NASA telescope makes 'landmark discovery' in finding Earth-like worlds

Researchers using NASA's Hubble Space Telescope made a 'landmark discovery' that gets astronomy closer to characterizing Earth-like worlds.

1 minute & 41 seconds read time

NASA's iconic Hubble Space Telescope has been used by researchers to identify an exoplanet lurking outside of our solar system that has been described as a "landmark discovery".

The European Space Agency (ESA) and NASA posted to their websites announcing the discovery of an exoplanet located 97 light-years from Earth in the constellation Pisces. The exoplanet is called GJ 9827d and was first discovered by NASA's Kepler Space Telescope in 2017, but now astronomers have pointed Hubble's instruments at exoplanet and detected water vapor.

While this isn't the first exoplanet that astronomers have detected water vapor, it is the smallest at only approximately twice Earth's diameter. Prior to this discovery, water vapor had gone undetected on small planets, and NASA believes that GJ 9827d could be an example of water-rich planets being present elsewhere in our galaxy.

However, it's still too early to determine if Hubble's instruments detected a small amount of water vapor in the planet's atmosphere or if the planet's atmosphere is mostly made of water.

NASA telescope makes 'landmark discovery' in finding Earth-like worlds 56656

"Water on a planet this small is a landmark discovery," added co-principal investigator Laura Kreidberg of Max Planck Institute for Astronomy in Heidelberg, Germany. "It pushes closer than ever to characterizing truly Earth-like worlds."

The team behind the discovery has come up with two possibilities: the planet is either a hydrogen-rich atmosphere laced with water, which would mean that GJ 9827d is a mini-Neptune, or it's more similar to Jupiter's moon Europa but much warmer with massive water deposits beneath its surface.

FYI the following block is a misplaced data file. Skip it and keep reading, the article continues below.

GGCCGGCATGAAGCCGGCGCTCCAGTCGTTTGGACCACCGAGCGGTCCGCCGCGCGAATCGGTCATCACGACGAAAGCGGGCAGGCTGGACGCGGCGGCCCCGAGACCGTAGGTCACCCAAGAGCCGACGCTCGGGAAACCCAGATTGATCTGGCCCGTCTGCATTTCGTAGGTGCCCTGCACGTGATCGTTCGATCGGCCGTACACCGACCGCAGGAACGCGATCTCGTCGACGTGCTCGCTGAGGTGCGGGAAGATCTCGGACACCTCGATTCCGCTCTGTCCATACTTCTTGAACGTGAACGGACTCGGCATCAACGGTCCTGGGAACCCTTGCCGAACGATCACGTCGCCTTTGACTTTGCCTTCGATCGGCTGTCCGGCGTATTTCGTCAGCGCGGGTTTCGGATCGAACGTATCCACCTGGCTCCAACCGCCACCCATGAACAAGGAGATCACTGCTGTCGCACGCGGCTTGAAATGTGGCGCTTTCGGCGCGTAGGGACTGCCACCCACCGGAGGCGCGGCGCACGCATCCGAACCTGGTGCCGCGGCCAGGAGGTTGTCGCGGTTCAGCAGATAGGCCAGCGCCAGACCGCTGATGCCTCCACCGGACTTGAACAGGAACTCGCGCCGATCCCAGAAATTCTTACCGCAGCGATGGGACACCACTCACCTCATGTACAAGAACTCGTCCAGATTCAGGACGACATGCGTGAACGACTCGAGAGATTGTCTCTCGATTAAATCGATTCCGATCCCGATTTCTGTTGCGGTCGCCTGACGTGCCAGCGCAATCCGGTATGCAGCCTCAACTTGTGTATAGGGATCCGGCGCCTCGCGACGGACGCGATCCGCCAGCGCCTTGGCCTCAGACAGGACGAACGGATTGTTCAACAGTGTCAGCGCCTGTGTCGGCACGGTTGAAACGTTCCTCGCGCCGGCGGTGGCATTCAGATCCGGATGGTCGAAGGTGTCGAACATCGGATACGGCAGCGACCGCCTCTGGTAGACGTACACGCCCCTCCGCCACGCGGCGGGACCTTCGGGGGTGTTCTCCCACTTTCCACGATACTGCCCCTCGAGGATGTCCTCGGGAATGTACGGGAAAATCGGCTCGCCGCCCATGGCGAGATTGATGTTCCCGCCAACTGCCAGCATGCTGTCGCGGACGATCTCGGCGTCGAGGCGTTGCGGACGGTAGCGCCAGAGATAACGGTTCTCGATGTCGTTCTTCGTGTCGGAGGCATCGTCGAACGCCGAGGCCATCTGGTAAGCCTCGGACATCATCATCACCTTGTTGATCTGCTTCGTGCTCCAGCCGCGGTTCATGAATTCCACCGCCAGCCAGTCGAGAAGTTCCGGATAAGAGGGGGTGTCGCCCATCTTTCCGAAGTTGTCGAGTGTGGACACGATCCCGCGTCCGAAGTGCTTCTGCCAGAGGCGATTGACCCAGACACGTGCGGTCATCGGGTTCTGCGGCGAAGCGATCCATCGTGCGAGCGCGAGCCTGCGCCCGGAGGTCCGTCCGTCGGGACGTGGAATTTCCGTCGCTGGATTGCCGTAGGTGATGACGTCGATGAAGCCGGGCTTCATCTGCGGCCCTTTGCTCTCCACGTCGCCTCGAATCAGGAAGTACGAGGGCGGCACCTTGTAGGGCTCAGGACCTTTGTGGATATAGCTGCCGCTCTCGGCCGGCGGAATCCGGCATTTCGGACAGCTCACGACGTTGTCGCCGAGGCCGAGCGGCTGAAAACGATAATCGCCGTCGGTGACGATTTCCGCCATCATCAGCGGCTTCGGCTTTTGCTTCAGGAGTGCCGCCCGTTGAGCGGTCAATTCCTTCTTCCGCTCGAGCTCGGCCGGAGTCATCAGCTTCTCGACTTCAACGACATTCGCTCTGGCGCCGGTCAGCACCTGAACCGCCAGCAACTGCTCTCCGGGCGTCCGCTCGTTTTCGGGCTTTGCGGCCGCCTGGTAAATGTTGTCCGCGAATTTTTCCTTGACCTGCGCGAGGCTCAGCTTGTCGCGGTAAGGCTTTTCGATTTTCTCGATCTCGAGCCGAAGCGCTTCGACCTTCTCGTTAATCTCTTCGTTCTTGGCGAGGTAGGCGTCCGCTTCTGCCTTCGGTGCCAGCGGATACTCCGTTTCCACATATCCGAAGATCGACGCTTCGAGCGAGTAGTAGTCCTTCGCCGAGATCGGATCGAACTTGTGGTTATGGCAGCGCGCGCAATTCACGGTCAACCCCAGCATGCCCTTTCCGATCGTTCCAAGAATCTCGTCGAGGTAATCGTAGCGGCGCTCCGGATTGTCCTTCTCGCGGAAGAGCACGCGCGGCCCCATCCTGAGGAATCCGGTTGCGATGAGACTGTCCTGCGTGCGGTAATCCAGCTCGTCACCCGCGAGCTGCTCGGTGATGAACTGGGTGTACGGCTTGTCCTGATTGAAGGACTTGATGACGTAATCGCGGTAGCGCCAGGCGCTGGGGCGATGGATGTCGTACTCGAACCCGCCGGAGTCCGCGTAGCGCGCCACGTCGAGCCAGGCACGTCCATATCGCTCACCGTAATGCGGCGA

"Until now, we had not been able to directly detect the atmosphere of such a small planet. And we're slowly getting in this regime now," added Benneke. "At some point, as we study smaller planets, there must be a transition where there's no more hydrogen on these small worlds, and they have atmospheres more like Venus (which is dominated by carbon dioxide)."

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Jak joined the TweakTown team in 2017 and has since reviewed 100s of new tech products and kept us informed daily on the latest science, space, and artificial intelligence news. Jak's love for science, space, and technology, and, more specifically, PC gaming, began at 10 years old. It was the day his dad showed him how to play Age of Empires on an old Compaq PC. Ever since that day, Jak fell in love with games and the progression of the technology industry in all its forms. Instead of typical FPS, Jak holds a very special spot in his heart for RTS games.

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